Maintain Lawful Permanent Resident Status and Naturalization
How to Maintain Law Permanent Resident Status in the U.S.
As its name indicated, when an alien obtains his/her lawful permanent resident(LPR) status, s/he must continue to maintain the intention to remain a LPR in the U.S. and physically stay most of the time in the U.S. Temporary trips abroad may not be treated as giving up the LPR status. However, if a LPR is absent abroad for more than one year, without taking some proper action to maintain his LPR, s/he may be deemed to have abandoned the LPR status. If s/he comes back with I-551 card (commonly called green card) after 1 year abroad, the INS inspection officer may reject his/her admission.
Reentry Permit. Reentry permit is a travel document valid for up to two years from the date of the alien’s departure from the U.S. Since the key issue in deciding the abandonment of LPR status is whether the LPR continues to have the intention of keep his LPR status in the U.S., Obtaining a reentry permit before going abroad is good protection measure. By applying the permit, the alien indicates that he still intends to maintain his/her LPR status. The issuance of the permit certifies that INS has accepted the alien’s visit abroad as temporary, i.e. s/he is still maintaining the LPR status despite the lengthy absence (up to 2 years). Although having the reentry permit is a strong indication of the alien’s intention of maintaining the LPR status, this may not be enough. Upon entering the U.S. after a long absence abroad, the INS inspection officer will look at, in addition to the reentry permit, other objective factors such as length of absence, purpose of trip abroad, etc. that indicate the alien’s intent.
Special Immigrant Visa. If a LPR is absent from the U.S. for more than one year without obtaining the reentry permit, s/he may not be eligible to enter the U.S. with the I-551 (green card) only. In this situation, the LPR must apply for the Special Immigrant Visa at a U.S. consulate abroad. With this special visa, s/he will be readmitted to the U.S. as LPR.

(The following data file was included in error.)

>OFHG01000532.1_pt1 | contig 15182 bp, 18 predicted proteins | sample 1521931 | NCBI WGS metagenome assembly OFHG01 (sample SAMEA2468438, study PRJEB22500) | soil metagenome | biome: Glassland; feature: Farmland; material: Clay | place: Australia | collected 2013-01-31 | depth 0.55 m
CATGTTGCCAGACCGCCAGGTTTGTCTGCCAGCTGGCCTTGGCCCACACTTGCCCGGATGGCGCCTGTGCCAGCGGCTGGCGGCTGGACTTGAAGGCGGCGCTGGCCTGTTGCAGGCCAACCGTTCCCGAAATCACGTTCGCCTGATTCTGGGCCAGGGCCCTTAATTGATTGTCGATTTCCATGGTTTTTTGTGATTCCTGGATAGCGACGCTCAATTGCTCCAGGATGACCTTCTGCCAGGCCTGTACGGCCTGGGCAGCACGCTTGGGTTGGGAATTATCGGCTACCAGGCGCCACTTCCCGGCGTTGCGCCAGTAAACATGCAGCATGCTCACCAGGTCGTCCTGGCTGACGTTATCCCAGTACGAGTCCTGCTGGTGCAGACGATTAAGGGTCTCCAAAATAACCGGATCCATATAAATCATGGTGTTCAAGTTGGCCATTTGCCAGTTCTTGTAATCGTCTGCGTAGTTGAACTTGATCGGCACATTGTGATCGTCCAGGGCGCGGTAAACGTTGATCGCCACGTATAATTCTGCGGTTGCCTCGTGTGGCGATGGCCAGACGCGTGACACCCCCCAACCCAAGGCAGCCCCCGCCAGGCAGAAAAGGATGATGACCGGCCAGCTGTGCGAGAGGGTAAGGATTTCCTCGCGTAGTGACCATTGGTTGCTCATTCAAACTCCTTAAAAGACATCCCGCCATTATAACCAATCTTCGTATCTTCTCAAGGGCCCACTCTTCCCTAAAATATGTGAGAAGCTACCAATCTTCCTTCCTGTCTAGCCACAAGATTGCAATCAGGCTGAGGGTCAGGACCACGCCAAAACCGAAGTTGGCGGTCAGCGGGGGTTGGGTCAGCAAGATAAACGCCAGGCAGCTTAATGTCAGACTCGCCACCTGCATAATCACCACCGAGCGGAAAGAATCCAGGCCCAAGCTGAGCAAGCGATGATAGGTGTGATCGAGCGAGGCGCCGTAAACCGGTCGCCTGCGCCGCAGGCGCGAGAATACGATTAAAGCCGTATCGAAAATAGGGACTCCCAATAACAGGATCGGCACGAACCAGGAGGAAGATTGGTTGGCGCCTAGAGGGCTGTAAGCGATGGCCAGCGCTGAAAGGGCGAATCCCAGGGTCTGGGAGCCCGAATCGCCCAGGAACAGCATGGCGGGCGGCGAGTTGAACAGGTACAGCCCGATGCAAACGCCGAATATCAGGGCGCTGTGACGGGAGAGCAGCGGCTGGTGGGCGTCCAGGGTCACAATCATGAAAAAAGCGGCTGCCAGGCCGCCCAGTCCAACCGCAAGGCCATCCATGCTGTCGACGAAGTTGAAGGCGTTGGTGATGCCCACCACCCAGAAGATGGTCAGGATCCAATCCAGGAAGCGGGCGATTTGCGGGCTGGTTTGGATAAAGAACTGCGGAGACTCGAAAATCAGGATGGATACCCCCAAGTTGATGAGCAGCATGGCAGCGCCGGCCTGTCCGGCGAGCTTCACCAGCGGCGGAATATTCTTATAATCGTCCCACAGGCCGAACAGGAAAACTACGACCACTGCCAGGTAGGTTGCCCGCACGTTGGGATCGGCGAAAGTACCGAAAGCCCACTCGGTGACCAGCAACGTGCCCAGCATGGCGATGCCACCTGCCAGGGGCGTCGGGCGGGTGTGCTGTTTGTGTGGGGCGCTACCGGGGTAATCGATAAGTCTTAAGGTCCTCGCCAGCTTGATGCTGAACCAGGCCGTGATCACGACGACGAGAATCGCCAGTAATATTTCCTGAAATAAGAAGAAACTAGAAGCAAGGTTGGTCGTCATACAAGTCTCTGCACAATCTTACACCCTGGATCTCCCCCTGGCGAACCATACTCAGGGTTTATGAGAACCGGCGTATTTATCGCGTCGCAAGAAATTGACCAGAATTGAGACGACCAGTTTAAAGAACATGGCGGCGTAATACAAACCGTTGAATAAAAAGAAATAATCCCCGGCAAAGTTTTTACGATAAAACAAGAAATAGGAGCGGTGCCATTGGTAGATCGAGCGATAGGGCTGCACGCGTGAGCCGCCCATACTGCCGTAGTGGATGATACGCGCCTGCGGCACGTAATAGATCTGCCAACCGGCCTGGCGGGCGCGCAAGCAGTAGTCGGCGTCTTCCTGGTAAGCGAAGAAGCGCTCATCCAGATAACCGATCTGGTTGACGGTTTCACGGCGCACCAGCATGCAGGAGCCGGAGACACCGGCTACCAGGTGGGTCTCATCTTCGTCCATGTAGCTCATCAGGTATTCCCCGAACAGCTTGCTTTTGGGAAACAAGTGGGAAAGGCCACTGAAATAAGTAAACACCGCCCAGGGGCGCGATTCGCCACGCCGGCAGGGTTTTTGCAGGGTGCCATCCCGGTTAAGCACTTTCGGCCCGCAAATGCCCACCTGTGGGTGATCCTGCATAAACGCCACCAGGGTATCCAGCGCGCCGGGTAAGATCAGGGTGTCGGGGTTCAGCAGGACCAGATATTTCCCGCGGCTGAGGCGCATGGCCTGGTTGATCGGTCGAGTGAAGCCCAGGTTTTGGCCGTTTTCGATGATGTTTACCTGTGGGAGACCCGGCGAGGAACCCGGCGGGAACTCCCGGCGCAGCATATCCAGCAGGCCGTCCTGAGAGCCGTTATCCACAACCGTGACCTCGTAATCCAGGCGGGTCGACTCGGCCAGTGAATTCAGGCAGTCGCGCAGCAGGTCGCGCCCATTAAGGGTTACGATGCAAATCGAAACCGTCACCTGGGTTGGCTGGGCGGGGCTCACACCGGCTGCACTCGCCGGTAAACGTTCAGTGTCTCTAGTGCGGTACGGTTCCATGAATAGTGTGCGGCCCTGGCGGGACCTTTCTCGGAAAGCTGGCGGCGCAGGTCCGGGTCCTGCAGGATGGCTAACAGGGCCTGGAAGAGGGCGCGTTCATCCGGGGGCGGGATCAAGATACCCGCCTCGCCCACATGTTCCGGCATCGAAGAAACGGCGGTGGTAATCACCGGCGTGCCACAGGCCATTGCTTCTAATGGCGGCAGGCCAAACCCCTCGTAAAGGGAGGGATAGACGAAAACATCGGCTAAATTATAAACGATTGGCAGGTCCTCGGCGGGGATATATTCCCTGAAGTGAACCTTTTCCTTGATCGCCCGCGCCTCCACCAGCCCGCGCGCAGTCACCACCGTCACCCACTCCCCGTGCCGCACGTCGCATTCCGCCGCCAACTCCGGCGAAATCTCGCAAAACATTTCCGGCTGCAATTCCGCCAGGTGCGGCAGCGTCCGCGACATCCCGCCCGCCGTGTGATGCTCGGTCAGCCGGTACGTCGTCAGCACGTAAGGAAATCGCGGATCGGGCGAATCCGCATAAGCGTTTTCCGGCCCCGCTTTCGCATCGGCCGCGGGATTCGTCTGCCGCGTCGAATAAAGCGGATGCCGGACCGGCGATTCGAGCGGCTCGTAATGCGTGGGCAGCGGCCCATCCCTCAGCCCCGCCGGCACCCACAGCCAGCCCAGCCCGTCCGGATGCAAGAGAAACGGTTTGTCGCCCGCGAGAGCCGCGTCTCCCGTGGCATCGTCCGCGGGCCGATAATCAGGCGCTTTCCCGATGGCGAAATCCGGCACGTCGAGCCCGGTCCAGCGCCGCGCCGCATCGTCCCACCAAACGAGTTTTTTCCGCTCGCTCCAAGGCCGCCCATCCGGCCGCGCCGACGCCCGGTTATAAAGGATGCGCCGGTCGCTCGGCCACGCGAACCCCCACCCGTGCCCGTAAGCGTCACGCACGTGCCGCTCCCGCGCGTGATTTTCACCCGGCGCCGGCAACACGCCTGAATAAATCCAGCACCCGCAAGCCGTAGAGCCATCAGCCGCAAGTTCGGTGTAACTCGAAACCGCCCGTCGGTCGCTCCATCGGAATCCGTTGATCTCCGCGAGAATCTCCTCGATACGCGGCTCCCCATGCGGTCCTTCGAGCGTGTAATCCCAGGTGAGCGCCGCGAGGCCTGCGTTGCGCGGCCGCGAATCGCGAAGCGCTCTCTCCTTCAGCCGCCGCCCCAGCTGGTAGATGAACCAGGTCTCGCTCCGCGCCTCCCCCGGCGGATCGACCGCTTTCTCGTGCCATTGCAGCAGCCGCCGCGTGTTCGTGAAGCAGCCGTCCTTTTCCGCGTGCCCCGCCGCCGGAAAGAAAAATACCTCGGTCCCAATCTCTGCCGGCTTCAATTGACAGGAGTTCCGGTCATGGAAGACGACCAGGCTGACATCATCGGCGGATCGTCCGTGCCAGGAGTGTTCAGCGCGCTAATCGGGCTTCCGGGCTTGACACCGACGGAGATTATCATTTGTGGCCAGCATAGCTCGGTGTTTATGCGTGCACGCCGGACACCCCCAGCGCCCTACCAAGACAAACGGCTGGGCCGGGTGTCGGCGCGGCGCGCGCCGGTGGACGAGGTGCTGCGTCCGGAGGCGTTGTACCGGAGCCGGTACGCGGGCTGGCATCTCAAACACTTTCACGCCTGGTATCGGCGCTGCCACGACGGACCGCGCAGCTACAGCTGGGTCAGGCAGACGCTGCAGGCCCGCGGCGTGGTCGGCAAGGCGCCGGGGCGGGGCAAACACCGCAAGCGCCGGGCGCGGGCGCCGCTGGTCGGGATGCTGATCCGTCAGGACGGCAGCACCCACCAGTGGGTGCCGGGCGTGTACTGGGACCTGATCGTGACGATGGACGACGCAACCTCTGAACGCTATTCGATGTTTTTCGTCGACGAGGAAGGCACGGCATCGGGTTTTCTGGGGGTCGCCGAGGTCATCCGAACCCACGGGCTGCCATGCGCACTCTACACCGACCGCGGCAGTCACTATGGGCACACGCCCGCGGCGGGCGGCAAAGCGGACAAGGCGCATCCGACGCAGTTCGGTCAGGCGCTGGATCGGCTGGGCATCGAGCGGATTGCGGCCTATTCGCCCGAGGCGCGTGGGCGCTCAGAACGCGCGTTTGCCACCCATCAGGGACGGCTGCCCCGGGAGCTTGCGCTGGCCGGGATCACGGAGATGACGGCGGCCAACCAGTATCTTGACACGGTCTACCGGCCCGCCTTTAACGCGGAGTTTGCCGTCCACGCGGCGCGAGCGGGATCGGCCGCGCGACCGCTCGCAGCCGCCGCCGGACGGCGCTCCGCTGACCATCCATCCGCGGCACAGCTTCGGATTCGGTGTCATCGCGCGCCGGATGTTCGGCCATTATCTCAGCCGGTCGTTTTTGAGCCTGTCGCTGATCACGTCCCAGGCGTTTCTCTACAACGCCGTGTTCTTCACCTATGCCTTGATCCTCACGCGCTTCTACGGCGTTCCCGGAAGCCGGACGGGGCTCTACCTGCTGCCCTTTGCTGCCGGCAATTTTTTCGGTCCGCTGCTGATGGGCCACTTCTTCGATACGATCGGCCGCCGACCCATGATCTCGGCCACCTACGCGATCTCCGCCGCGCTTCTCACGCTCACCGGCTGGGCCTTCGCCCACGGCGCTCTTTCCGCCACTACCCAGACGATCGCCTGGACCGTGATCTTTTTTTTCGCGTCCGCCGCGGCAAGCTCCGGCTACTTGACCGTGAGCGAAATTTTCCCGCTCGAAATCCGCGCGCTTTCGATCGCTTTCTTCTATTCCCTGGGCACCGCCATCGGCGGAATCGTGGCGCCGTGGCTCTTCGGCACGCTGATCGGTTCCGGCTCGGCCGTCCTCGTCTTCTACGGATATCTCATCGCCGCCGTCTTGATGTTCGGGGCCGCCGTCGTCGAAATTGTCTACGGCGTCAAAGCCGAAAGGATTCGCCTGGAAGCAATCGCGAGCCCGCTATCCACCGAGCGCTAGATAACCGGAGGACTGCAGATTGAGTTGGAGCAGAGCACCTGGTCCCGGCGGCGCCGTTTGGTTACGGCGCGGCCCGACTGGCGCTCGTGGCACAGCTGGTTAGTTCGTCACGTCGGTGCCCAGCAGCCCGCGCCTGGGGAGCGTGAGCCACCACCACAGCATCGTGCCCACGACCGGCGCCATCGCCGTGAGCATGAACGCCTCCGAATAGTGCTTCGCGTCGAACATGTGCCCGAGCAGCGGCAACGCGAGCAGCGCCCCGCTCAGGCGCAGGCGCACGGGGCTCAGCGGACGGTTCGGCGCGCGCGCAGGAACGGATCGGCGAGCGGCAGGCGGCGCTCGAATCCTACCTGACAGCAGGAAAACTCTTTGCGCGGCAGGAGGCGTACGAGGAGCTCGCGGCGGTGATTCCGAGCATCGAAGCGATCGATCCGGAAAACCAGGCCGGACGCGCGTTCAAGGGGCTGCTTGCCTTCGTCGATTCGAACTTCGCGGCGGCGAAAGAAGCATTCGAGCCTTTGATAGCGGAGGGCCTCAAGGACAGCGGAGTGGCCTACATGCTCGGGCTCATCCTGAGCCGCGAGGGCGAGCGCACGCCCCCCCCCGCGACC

Eligibility for naturalization. In order to be eligible for naturalization, a person must meet the following requirements:
- Be a lawful permanent resident (LPR). If the person has honorably served in time of war or declared hostilities, LPR status is not required.
- Have continuously resided in the U.S. for five years preceding filing for naturalization (three years for the spouses of U.S. citizen). (The continuous presence is not the same as physical presence below.)
- Have resided for at least three month immediately preceding the application in the state where the petition is filed.
- Have been physically present in the U.S. for an aggregate total of at least one-half the period of required continuous residence (two and one-half years for most aliens; one and one-half years for spouses of U.S. citizens).
- Have the ability to read, write and speak ordinary English.
- Have knowledge and understanding of basic U.S. history and government.
- Possess good moral character.
- Be at the age of 18 at the time of filing for naturalization.
How to Maintain Continuity of Residence in the U.S.
For some LPRs who have to travel abroad frequently or are assigned to work for an overseas organization, they may find it difficult to meet the requirement of continuous residence in the U.S. Generally, an absence from the U.S. for less than six months will not interrupt the continuous residence; absence from the U.S. for more than six months but less than one year is presumed a break of the continuous residence, but this presumption can be rebutted. If an LPR is absent from the U.S. for more than one year, s/he absolutely breaks continuous residence, unless s/he takes the measures to preserve the continuity of residence.
To prevent the interruption of or to preserve the continuous residence in the U.S., the LPR should:
- Come back to the U.S. once every six months;
- Come back to the U.S. at least once a year, if there is reasonable explanation of the absence; or
File N-470 (Application to Preserve Continuity of Residence for Naturalization Purposes), with supporting documentation.